Long-term impact of highly active antiretroviral therapy on HIV-related health care costs

Philip Keiser, Naiel Nassar, Mary Beth Kvanli, Dianna Turner, James W. Smith, Daniel Skiest

Research output: Contribution to journalArticle

54 Scopus citations


Context: Highly active antiretroviral therapy (HAART) is associated with decreased opportunistic infections, hospitalization, and HIV-related health care costs over relatively short periods of time. We have previously demonstrated that decreases in total HIV cost are proportional to penetration of protease inhibitor therapy in our clinic. Objective: To determine the effects of HAART on HIV health care use and costs over 44 months. Setting: A comprehensive HIV service within a Veterans Affairs Medical Center. Design: A cost-effectiveness analysis of HAART. Main Outcome Measurements: The mean monthly number of hospital days, infectious diseases clinic visits, emergency room visits, non-HIV-related outpatient visits, inpatient costs, and antiretroviral treatment costs per patient were determined by dividing these during the period from January 1995 through June 1998 into four intervals. Viral load tests were available from October 1996. Cost-effectiveness of HAART was evaluated by determining the costs of achieving an undetectable viral load over time. Results: Mean monthly hospitalization and associated inpatient costs decreased and remained low 2 years after the introduction of protease inhibitors (37 hospital days per 100 patients). Total cost decreased from $1905 per patient per month during the first quarter to $1090 per patient per month in the third quarter but increased to $1391 per patient per month in the fourth quarter. Antiretroviral treatment costs increased throughout the entire observation period from $79 per patient per month to $518 per patient per month. Hospitalization costs decreased from $1275 per patient per month in the first quarter to less than $500 per patient per month in each of the third and fourth quarters. The percentage of patients with a viral load <500 copies/mL increased from 21% in October 1996 to 47% in June of 1997 (p = .014). The cost of achieving an undetectable viral load decreased from $4438 per patient per month to $2669 per patient per month, but this trend did not reach statistical significance (p = .18). Conclusions: After an initial decrease, there was an increase in the total monthly cost of caring for HIV patients. Cost increases were primarily due to antiretroviral treatment costs, but these costs were offset by a marked decrease in inpatient-related costs. Increases in costs were not related to antiretroviral treatment failures as measured by the proportion of patients with low or undetectable viral loads. The cost of achieving an undetectable viral load remained stable despite increases in the cost of procuring antiretroviral agents.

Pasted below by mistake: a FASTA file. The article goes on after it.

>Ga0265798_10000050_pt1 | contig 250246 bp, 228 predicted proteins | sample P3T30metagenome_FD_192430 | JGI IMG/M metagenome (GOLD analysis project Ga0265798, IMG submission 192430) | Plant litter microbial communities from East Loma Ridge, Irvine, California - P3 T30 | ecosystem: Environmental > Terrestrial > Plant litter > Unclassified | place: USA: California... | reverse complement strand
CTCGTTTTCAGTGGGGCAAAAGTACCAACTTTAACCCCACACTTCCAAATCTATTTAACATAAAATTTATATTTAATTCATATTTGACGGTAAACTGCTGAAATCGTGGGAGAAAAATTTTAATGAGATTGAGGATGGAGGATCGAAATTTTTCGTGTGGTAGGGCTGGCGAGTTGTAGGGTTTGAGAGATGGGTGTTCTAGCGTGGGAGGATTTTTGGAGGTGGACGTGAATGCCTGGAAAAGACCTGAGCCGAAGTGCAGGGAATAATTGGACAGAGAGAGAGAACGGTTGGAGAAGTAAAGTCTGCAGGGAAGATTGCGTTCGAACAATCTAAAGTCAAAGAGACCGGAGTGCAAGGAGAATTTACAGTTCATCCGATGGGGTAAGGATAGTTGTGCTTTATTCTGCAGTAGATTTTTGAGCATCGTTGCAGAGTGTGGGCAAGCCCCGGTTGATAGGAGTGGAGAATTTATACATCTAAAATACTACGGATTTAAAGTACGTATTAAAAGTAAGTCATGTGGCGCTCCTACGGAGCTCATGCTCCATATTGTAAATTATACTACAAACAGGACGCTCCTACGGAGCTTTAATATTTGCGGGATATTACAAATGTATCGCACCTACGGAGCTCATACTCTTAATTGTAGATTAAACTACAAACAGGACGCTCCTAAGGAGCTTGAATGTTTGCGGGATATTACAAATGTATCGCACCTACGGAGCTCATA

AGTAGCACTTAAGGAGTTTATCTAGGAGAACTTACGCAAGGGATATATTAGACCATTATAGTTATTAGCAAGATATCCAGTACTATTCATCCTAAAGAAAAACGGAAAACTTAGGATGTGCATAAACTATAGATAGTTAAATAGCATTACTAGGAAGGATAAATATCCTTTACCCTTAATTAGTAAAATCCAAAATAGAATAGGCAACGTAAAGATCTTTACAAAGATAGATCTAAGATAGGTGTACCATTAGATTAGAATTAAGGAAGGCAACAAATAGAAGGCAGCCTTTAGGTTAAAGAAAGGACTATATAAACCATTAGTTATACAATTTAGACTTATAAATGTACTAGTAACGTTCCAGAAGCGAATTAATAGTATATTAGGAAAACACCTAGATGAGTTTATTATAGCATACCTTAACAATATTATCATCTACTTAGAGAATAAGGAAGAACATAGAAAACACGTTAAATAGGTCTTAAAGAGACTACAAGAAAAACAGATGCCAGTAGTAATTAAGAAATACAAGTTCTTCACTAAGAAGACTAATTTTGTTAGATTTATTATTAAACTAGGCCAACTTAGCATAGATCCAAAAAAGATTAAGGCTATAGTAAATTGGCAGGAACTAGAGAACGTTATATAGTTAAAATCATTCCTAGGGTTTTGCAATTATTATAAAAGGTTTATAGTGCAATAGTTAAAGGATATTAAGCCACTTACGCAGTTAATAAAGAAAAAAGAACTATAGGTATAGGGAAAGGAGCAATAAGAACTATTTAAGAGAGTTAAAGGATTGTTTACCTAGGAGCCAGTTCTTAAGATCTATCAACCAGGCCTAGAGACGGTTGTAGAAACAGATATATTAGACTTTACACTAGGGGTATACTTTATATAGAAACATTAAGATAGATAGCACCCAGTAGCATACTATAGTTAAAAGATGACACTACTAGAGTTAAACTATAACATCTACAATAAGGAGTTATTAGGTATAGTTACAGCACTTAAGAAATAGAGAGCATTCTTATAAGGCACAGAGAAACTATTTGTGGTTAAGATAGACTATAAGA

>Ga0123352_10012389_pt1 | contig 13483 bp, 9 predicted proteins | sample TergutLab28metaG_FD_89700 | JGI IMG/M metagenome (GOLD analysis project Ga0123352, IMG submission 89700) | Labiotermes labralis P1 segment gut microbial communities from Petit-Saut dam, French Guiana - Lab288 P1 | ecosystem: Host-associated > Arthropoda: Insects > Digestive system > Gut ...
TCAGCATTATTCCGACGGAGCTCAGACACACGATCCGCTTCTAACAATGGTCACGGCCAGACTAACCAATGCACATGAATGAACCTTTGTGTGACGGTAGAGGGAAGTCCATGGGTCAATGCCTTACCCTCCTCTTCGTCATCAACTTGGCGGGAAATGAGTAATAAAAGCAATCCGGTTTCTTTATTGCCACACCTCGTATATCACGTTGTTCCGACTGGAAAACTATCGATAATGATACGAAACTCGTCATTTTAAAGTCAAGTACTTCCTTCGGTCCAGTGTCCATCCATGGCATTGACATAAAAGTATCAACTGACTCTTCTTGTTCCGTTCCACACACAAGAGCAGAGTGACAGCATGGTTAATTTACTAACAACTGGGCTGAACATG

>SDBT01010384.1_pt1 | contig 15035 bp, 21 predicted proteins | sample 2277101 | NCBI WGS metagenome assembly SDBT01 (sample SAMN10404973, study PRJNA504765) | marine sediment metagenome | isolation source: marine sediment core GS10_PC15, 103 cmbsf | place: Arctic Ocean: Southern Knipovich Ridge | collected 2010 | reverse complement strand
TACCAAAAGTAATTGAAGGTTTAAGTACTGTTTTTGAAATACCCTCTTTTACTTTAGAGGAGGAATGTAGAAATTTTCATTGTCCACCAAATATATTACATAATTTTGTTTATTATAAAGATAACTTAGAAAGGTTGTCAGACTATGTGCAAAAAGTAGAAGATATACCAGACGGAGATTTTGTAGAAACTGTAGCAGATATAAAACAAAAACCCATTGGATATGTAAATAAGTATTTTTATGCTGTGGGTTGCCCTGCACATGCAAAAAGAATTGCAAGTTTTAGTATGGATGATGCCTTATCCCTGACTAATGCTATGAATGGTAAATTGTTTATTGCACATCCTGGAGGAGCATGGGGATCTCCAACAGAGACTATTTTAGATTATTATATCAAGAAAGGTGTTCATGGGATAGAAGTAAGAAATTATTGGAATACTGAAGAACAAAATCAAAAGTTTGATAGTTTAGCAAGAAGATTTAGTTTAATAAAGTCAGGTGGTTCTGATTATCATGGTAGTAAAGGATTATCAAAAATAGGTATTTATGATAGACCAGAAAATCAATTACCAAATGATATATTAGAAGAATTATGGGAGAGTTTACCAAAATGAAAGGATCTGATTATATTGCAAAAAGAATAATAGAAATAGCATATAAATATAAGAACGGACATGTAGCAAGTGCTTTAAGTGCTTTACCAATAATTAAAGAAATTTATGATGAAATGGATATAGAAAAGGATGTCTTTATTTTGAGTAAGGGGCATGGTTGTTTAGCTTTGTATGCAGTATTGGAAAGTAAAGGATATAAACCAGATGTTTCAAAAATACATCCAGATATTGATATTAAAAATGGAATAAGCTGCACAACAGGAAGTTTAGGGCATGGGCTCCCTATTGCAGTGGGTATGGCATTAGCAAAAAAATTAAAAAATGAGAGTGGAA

Original languageEnglish (US)
Pages (from-to)14-19
Number of pages6
JournalJournal of Acquired Immune Deficiency Syndromes
Issue number1
StatePublished - May 1 2001
Externally publishedYes



  • Cost
  • Cost-benefit
  • HIV therapy
  • Outcomes

ASJC Scopus subject areas

  • Infectious Diseases
  • Pharmacology (medical)

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